Why Elite Universities Are Losing Their Edge on the Job Market

Universities tend to be places that get a lot of focus when it comes to efforts towards social justice. There are undeniable issues affecting minority students and women in some colleges and specialisms, and this is something that student bodies are becoming more and more vocal about.

The college environment is also one that often comes under scrutiny from social justice advocates, with the demand for more safe spaces where people can experience university life without worry about prejudice: a topic that is often discussed.

Of course, the things that may hold a person back in their educational career can have an impact on their whole lives. Not getting into a prestigious university or being unable to attend for financial reasons, could mean that a person wouldn’t get to fulfil their potential in the field of their choice. Luckily, things are changing.

Employers Recognizing Community College and Online Education

While there are plenty of people who deserve to wear their Yale class rings with pride and who got into top universities based on their abilities, with scholarships and other assistance, there is no denying that certain more privileged members of society are over represented at Ivy League schools. Of course, this actually only matters if having attended schools like these gives an advantage for the rest of a person’s adult life. It is interesting, then, to see that employers are beginning to see just as much credibility in the achievements of people who attended community colleges or who gained their degrees online.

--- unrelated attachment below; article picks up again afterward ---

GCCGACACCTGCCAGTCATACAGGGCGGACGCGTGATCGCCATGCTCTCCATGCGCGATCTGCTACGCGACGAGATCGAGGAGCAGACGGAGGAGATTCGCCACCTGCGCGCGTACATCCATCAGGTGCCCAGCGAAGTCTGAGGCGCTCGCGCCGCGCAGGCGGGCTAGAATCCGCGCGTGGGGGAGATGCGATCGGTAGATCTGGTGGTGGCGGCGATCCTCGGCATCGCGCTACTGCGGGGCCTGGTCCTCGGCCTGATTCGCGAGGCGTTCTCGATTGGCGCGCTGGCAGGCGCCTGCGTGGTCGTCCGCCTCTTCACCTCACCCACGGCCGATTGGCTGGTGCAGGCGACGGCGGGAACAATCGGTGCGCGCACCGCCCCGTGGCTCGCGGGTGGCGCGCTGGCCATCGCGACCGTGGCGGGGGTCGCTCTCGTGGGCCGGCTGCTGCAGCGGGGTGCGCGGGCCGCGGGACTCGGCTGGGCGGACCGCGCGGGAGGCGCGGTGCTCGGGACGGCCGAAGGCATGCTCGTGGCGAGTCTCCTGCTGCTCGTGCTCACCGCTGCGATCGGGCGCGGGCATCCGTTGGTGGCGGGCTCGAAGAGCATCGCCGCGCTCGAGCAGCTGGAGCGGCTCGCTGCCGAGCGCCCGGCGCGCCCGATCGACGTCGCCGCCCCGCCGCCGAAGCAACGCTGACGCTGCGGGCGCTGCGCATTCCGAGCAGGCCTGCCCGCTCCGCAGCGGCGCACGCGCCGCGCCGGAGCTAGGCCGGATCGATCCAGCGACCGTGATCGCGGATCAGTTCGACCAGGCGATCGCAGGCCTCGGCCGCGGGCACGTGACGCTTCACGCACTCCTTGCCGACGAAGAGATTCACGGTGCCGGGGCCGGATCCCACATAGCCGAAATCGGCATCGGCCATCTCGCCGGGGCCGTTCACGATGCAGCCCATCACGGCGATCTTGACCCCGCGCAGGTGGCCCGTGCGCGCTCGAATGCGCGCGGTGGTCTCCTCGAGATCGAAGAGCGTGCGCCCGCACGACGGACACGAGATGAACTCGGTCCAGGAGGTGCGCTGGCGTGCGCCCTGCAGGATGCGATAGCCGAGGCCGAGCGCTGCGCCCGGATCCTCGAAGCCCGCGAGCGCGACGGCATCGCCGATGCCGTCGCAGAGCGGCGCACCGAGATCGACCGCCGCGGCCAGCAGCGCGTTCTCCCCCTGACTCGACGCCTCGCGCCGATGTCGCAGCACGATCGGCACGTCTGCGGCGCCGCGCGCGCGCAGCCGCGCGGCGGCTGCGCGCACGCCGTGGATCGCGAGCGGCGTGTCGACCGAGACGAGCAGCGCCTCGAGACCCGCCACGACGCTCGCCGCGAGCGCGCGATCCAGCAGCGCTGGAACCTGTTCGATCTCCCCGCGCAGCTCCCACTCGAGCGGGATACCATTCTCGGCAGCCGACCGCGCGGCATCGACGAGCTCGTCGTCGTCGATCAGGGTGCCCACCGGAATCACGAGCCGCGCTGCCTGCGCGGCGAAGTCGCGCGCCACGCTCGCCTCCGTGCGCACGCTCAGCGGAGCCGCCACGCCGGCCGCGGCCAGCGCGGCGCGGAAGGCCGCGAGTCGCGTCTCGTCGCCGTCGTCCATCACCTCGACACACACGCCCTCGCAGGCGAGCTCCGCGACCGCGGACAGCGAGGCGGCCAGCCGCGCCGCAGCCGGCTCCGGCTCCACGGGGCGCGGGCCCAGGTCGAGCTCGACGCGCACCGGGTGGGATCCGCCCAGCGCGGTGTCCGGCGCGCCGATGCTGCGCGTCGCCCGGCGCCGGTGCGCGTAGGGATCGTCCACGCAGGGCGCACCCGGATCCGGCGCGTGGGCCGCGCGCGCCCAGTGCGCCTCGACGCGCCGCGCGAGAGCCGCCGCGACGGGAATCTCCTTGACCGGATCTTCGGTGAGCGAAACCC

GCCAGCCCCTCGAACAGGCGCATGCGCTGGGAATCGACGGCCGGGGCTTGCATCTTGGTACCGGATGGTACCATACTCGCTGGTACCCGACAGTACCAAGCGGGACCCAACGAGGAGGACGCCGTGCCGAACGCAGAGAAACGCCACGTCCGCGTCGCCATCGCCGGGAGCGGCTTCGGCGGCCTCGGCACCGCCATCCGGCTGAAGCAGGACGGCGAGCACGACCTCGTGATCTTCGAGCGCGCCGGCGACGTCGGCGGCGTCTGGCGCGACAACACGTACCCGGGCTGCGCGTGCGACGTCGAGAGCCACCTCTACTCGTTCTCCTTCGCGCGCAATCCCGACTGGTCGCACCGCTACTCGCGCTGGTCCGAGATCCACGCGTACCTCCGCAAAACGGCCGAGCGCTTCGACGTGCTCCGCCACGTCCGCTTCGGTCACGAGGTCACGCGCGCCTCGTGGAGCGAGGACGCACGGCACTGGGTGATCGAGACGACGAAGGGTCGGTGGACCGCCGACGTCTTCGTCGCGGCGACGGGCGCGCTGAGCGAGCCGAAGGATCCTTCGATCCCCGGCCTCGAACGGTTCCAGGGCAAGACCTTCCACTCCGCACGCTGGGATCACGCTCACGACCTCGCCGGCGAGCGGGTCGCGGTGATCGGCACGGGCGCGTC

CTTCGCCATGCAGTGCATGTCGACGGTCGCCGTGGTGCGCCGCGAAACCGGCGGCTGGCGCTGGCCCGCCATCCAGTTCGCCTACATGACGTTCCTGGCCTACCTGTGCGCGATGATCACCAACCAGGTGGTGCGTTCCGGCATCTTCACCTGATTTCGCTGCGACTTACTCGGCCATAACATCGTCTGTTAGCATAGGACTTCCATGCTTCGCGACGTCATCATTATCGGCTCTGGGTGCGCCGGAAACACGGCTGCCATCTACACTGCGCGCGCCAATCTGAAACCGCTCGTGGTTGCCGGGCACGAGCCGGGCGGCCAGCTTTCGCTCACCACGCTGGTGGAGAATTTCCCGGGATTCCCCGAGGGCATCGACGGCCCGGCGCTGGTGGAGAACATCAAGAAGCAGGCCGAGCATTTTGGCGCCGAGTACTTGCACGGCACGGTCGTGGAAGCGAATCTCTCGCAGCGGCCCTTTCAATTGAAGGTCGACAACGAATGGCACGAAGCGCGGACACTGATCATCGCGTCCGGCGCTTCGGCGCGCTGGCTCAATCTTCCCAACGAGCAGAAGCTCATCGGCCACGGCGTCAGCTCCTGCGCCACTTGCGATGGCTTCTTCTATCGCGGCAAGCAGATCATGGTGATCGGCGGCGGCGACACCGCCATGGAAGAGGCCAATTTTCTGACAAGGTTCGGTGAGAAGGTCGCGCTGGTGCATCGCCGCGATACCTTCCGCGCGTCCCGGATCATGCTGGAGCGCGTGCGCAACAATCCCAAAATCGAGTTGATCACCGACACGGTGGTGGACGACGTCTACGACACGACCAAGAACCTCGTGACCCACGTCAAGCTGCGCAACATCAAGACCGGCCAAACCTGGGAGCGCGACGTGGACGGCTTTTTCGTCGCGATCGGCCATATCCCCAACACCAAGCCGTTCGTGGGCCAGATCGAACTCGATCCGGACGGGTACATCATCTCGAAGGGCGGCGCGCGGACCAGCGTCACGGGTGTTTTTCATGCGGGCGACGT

Employers Welcoming Online Degrees

Online universities and community colleges allow people to fit their studies around their lives without relocating, and can be ideal for people with family commitments, as well as people with anxiety disorders or autism who can find having to move to new surroundings to study overwhelming. They can also be significantly cheaper options, meaning that people can study without incurring massive debt if their family don’t have the resources and they can’t gain a scholarship. 83% of CEOs in a recent study said that they see online degrees as just as valuable as ones from traditional private colleges, and this is a trend in the right direction.

For the Future

Of course, 83% isn’t 100%, and most of the CEOs surveyed were in smaller or medium-sized businesses, so there is still a way to go until people who have studied online or at community colleges will be on the equal footing they deserve in the job market with candidates from top universities with comparable degrees. However, it is still a sign that businesses are moving with the times, and accept that diversity is beneficial to their companies, and student debt is detrimental to the lives of their employees too.

Hopefully, in time there will be true parity where it doesn’t matter where someone gained a qualification when it comes to applying it in the working world – only how hard they worked for it.

Photo by Accretion Disc


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